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Works Thomas Girtin

An Ancient Oak, Said to Be on the River Ure

1800 - 1801

Primary Image: TG1692: Thomas Girtin (1775-1802), An Ancient Oak, Said to Be on the River Ure, 1800–01, watercolour on laid paper, 24.4 × 30.5 cm, 9 ⅝ × 12 in. Private Collection.

Photo courtesy of The Trustees of the British Museum

Thomas Girtin (1775-1802)
  • An Ancient Oak, Said to Be on the River Ure
1800 - 1801
Medium and Support
Watercolour on laid paper
24.4 × 30.5 cm, 9 ⅝ × 12 in
Object Type
Studio Watercolour
Subject Terms
River Scenery; Trees and Woods; Yorkshire View

Catalogue Number
Girtin & Loshak Number
387 as 'On the River Ure, Yorks ... Probably done on the spot'; '1800'
Description Source(s)
Exhibition Catalogue


J. Palser & Sons; bought by S. H. Robinson, c.1930; then by descent; Sotheby’s, 22 November 1961, lot 59 as 'On the Ure, Yorkshire'; Derek Lockett (d.1993); Trustees of the Clonterbrook Estate, Cheshire

Exhibition History

Manchester, 1965, no.25; Manchester, 1975, no.73; Coventry, 1987, no.98


Hawcroft, 1970, p.32; Clarke, Wright and Barnett, 1987, p.40; Tuck, 1997, p.389

About this Work

This evidently faded watercolour, showing an oak tree on the banks of a river, is currently known only from a black and white photograph, which makes it difficult to challenge Thomas Girtin (1874–1960) and David Loshak’s assertion that it was probably ‘done on the spot’ in 1800 (Girtin and Loshak, 1954, p.187). However, Francis Hawcroft knew the watercolour well and stated that it was a studio work, and that would certainly make sense of the date, since as far as I have been able to make out, the artist’s only trip to Wensleydale took place in 1799, when he dated a sketch of the village of Middleham (TG1508) (Hawcroft, 1970, p.32). That is of course if the watercolour does show a view on the river Ure, since there is nothing in the way of distinctive topographical features to corroborate the title, and no inscription appears to have been recorded either.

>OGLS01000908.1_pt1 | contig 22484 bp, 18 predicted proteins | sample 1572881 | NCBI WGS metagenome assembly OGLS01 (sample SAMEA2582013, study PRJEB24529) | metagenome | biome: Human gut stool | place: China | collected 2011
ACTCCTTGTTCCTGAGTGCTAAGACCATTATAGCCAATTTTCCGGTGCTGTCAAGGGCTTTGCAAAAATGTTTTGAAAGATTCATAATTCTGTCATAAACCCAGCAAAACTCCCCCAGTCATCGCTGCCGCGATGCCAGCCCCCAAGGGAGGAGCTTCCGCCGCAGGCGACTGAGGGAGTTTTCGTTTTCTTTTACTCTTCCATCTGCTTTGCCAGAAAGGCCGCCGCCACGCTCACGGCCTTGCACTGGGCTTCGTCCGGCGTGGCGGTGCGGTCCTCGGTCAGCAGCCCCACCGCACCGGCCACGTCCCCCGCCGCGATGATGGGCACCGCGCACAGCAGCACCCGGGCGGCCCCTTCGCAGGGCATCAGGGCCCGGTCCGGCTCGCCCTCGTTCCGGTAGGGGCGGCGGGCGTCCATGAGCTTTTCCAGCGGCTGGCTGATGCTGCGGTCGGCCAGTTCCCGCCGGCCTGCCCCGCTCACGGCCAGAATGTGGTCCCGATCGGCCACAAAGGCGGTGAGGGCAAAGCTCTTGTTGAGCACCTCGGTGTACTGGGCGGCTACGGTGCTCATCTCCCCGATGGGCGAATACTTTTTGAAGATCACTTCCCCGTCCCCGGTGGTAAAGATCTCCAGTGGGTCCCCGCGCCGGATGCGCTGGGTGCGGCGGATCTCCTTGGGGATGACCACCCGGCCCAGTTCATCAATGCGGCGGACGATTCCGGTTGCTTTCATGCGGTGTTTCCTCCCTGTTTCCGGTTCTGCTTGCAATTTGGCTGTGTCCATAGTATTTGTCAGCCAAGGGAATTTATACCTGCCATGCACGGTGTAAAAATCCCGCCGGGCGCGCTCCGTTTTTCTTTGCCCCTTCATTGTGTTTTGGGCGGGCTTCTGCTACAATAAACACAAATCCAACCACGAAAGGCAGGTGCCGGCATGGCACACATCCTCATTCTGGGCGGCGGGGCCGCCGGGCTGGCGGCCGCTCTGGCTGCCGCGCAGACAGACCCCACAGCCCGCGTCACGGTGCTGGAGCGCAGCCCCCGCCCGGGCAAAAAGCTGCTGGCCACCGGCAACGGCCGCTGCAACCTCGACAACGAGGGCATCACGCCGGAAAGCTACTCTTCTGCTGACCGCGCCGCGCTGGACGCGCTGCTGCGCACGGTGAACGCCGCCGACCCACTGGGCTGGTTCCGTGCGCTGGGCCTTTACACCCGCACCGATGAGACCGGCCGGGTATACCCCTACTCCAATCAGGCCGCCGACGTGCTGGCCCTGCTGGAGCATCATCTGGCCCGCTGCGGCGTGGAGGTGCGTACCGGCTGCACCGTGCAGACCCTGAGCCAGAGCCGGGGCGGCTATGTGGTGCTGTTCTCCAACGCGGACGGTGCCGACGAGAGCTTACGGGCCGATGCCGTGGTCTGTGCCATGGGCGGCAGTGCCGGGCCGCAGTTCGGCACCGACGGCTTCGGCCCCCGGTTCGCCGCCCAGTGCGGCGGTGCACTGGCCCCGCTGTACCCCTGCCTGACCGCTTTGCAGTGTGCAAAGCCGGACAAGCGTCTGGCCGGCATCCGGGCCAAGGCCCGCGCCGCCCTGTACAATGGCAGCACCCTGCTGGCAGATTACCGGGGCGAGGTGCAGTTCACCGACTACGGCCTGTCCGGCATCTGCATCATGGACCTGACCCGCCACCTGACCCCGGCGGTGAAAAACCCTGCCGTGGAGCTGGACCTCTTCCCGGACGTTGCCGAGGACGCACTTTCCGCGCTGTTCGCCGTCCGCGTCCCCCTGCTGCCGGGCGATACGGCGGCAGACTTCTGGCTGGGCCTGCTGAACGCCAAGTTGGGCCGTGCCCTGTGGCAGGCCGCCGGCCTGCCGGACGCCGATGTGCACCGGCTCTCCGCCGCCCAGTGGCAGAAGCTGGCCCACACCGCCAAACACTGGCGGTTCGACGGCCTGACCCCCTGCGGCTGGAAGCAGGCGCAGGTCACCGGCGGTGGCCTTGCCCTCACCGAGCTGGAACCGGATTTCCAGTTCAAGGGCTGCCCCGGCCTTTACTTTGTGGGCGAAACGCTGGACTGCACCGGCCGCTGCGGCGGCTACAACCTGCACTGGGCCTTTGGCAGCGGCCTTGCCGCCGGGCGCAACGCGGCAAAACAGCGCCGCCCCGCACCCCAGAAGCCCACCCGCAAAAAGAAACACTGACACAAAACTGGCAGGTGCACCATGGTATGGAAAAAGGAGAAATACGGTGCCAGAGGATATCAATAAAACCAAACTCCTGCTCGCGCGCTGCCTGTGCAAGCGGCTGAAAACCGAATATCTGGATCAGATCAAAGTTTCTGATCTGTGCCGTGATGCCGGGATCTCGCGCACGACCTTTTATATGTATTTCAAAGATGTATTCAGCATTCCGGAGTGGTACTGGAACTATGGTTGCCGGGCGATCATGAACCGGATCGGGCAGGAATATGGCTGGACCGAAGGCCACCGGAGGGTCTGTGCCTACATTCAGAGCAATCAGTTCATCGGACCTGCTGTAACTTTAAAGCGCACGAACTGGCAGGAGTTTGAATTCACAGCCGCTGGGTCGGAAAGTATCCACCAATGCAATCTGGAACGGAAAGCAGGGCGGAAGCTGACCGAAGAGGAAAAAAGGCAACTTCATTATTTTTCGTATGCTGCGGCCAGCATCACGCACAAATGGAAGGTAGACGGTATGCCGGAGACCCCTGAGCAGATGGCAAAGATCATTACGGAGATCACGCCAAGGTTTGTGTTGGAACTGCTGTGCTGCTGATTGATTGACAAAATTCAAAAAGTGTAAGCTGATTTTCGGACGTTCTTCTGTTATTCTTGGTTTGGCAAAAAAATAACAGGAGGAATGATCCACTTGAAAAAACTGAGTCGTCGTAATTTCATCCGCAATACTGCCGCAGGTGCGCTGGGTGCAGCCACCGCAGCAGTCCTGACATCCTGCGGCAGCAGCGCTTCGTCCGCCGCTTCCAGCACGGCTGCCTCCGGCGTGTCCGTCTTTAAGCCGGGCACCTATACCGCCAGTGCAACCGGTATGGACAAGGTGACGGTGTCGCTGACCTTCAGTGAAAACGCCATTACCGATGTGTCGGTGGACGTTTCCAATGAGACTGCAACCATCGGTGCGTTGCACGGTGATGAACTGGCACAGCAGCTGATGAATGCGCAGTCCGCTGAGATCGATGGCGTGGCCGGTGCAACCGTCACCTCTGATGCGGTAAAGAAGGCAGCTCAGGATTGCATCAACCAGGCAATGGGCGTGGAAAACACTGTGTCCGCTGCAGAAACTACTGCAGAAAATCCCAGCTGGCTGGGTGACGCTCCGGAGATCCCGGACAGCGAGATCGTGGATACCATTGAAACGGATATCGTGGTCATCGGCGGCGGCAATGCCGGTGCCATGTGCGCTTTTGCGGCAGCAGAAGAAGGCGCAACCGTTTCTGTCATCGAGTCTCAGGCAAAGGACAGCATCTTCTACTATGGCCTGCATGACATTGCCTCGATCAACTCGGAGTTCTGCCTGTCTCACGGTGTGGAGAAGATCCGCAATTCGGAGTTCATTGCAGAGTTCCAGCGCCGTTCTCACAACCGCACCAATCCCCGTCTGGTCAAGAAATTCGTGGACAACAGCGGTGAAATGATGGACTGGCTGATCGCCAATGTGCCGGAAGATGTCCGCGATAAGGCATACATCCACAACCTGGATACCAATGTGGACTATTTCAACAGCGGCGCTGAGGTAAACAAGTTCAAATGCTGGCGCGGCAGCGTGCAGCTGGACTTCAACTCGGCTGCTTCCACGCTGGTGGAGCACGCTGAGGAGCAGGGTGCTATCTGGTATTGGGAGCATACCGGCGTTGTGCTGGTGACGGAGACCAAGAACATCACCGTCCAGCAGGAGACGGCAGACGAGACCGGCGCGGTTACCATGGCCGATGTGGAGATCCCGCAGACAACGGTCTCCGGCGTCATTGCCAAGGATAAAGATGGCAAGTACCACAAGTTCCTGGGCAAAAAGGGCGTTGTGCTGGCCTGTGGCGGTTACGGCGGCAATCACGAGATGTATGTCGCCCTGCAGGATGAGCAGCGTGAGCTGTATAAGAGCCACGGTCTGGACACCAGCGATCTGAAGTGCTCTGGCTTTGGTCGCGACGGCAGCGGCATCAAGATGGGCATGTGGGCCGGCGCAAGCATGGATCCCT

The dominant feature of the work, the ancient oak, certainly does not provide any evidence of the location of the view, for, at a time when many artists produced what amounted to portraits of some of the nation’s most venerable trees, Girtin created a singularly unconvincing arboreal image where both branches and foliage fail to follow the most basic botanical principles. It is not surprising, therefore, that when the watercolour appeared in the exhibition The Blasted Oak in 1987, it was in a section on the tree’s ‘Role in Composition’, with the comment that ‘the solitary oak is a useful solid mass to place in the middle ground of a composition and against which recession may be contrasted’ (Clarke, Wright and Barnett, 1987, p.40). Individual trees do sometime feature in the artist’s earliest drawings (TG0174 and TG0285), but, although the example shown here is at least recognisable as an oak, in general Girtin showed no interest in differentiating between species, and it was indeed their role within the composition that was paramount.


Middleham Village, with the Castle Beyond


1794 - 1795

A View in Windsor Great Park with Deer


(?) 1795

An Unidentified Landscape with a Figure Seated on a Gate under a Tree


by Greg Smith

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